A dinghy is a vital piece of cruising equipment. It is your mode of transportation and in many cases your only way off the boat. I was recently reminded about how important a dingy is to this lifestyle. A dingy is independence. Without a dingy you rely on other cruisers or boat boys to go shopping, take in trash, see sights or simply get off your boat for awhile!
In Roseau, Dominica while tied to the Dominica Marine Center doc (a dodgy dock, but one of the better ones in town) my dingy received a 2 inch slash that completely deflated the front tube. I was out exploring Roseau with other cruisers and came back to the Loft Restaurant to do a little wifi when I got a facebook message from Mark on Nancy Lu, that my dingy was flat and to call when I am ready to leave and he would tow me back. Well my mind was no longer on wifi, though I had things that needed to be done, my number one priority was to assess the situation and determine what’s next.
I went down to the doc and sure enough Tadpole (my dingy) was in a sorry state. Marcus the security guy in the area was sitting waiting for me, he was very anxious to tell me that my dingy was cut by the rusted poll under the dock. But right off things didn’t seem right. My dingy was 3 feet from the dock, stern anchor still firmly in place. There was no signs of chafing or even a visible hole. It took some work to get the dingy close enough to the dock to get on board. Once on board I tried inflating it and that is when I found the clean slice. No rub marks or rust near the cut. The back two tubes were still inflated and since it is a RIB, the rigid bottom helped to keep it floating.
Luckily Claudette of ProfASea came walking down the dock at the same time and offered to tow me back to my boat. It was a slow ride, trying and keep the water out of the dingy and the hole. Carl on Brilliant met us halfway and helped get me tied up to Sea Frog.
I was shocked and bummed. Delphinus, Brilliant, Nancy Lu and ProfASea were all wonderful, offering materials and expertise. It was late afternoon so there was little I could do that day. We were headed to Portsmouth the next so I told everyone I was going to process the situation, investigate what materials I had on board and then deal with it in Portsmouth.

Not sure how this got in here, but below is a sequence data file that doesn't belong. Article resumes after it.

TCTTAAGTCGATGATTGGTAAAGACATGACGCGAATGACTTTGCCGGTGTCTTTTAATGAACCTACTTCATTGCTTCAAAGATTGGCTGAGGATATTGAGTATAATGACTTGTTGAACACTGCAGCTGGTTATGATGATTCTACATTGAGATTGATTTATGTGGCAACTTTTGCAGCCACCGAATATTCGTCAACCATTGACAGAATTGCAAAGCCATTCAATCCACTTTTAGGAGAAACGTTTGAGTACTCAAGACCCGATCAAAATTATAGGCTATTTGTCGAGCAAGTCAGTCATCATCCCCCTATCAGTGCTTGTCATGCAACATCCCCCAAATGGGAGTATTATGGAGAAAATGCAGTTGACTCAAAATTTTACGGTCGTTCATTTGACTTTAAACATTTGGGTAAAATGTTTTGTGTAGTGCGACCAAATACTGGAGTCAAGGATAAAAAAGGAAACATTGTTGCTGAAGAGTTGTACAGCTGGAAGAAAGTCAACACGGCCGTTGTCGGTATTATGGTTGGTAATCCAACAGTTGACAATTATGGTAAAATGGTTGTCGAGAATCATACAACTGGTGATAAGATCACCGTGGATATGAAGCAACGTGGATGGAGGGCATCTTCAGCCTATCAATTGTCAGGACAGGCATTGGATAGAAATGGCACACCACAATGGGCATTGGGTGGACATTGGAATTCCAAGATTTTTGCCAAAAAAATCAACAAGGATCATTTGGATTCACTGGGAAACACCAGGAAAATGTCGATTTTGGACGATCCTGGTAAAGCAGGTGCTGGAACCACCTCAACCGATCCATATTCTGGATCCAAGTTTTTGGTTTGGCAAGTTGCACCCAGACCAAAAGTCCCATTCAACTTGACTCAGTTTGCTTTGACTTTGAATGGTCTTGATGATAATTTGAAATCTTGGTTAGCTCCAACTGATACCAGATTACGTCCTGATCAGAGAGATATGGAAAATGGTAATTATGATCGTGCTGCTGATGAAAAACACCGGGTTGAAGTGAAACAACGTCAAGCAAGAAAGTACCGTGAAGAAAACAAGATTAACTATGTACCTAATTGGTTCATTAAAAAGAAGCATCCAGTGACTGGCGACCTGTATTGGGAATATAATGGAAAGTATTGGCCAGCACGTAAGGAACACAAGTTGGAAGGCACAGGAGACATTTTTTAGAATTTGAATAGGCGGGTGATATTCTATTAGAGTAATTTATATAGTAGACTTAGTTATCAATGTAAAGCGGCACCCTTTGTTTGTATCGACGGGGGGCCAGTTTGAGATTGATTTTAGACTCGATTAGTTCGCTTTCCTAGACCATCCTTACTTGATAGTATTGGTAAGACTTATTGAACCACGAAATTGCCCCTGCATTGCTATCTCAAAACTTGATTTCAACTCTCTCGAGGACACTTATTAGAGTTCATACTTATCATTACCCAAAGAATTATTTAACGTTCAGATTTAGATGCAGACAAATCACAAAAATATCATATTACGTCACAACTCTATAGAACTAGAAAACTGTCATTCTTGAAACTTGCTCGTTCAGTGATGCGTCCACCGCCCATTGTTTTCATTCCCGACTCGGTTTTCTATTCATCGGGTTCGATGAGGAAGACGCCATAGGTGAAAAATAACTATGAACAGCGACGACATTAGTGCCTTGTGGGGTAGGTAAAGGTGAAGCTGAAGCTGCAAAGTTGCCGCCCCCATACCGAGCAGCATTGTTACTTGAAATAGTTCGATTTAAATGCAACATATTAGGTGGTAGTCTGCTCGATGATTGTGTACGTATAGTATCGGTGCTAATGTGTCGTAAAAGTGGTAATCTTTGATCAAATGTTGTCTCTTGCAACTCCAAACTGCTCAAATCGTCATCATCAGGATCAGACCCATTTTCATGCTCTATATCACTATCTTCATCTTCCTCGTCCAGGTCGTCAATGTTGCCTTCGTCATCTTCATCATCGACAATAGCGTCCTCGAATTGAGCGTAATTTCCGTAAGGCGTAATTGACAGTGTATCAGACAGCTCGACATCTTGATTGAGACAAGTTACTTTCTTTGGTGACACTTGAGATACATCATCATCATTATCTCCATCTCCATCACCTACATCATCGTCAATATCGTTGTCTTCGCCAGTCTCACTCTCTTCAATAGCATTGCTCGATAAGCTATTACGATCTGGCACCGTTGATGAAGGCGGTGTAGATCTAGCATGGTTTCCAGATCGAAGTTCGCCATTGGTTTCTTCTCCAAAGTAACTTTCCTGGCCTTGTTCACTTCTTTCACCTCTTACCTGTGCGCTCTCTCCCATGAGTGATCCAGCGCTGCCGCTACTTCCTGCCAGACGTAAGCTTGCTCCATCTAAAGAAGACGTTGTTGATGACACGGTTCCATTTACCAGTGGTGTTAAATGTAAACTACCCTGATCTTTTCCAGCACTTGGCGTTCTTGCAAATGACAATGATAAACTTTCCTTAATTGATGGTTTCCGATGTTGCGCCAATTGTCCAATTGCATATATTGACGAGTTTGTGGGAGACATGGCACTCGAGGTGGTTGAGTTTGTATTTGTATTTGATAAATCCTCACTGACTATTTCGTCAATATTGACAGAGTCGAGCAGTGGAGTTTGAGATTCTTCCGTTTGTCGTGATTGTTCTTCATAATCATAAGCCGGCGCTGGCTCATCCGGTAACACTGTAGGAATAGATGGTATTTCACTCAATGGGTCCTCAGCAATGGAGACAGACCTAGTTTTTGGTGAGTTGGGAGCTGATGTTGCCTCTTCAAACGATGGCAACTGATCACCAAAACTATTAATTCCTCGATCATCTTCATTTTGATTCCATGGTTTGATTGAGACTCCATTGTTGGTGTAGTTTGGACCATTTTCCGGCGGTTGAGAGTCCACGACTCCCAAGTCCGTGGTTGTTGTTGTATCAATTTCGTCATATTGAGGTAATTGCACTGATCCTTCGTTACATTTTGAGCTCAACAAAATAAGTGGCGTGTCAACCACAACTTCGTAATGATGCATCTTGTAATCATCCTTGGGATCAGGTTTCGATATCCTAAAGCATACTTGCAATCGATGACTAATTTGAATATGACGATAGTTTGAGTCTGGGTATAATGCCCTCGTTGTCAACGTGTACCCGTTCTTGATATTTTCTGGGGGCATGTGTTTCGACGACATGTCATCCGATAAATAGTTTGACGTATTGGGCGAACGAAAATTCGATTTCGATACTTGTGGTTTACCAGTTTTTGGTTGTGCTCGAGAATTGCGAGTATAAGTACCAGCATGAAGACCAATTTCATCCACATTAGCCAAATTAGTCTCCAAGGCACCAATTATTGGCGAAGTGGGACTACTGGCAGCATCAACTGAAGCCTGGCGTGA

That evening it started to hit me just how much I depended on that dingy. I knew I had my kayak, fellow cruisers, and boat boys to get me where I needed to go, but it didn’t stop the feeling of isolating and it is quite powerful!
I realized how much I took little Tadpole for granted. It was a workhorse, with an incredibly reliable engine and tubes that held like champs!
After a restless night sleep we headed to Portsmouth arriving mid afternoon. I had determined I had all the materials to fix the dingy so I just did it. What’s the worst that could happen, it didn’t work, well that’s no worse than the current state. I prepped the dingy by roughing up the surface with sandpaper and cleaning it up. Mixed the adhesive and marked where the patches will go making it easier to put the glue on. It is a two part process, you have to put the glue on the patch and the dingy and let it dry for 40 minutes, then reapply to both the dingy and patch wait 5 minutes until tacky then press them firmly together.
The challenge is that you then have to wait 48 hours to put any pressure in the tubes and 7 days before you can put full pressure.
Those first few days were a bit hard, but honestly with all my cruising friends close by and the fact we were doing tours, where the guides picked us up on from our boats, it was the best possible place for this to happen. The two days went by quick and I inflated the front about ¾ of the way and it held!!! I was able to use the Tadpole again even if it wasn’t fully pressurized. I was back in business.
The patch has some air bubbles in it so I am not putting full pressure on the tubes yet, waiting until I get to Antigua where I can have it professionally fixed in case the patch comes loose. Till then Tadpole remains at ¾ its normal self and has been as reliable as before!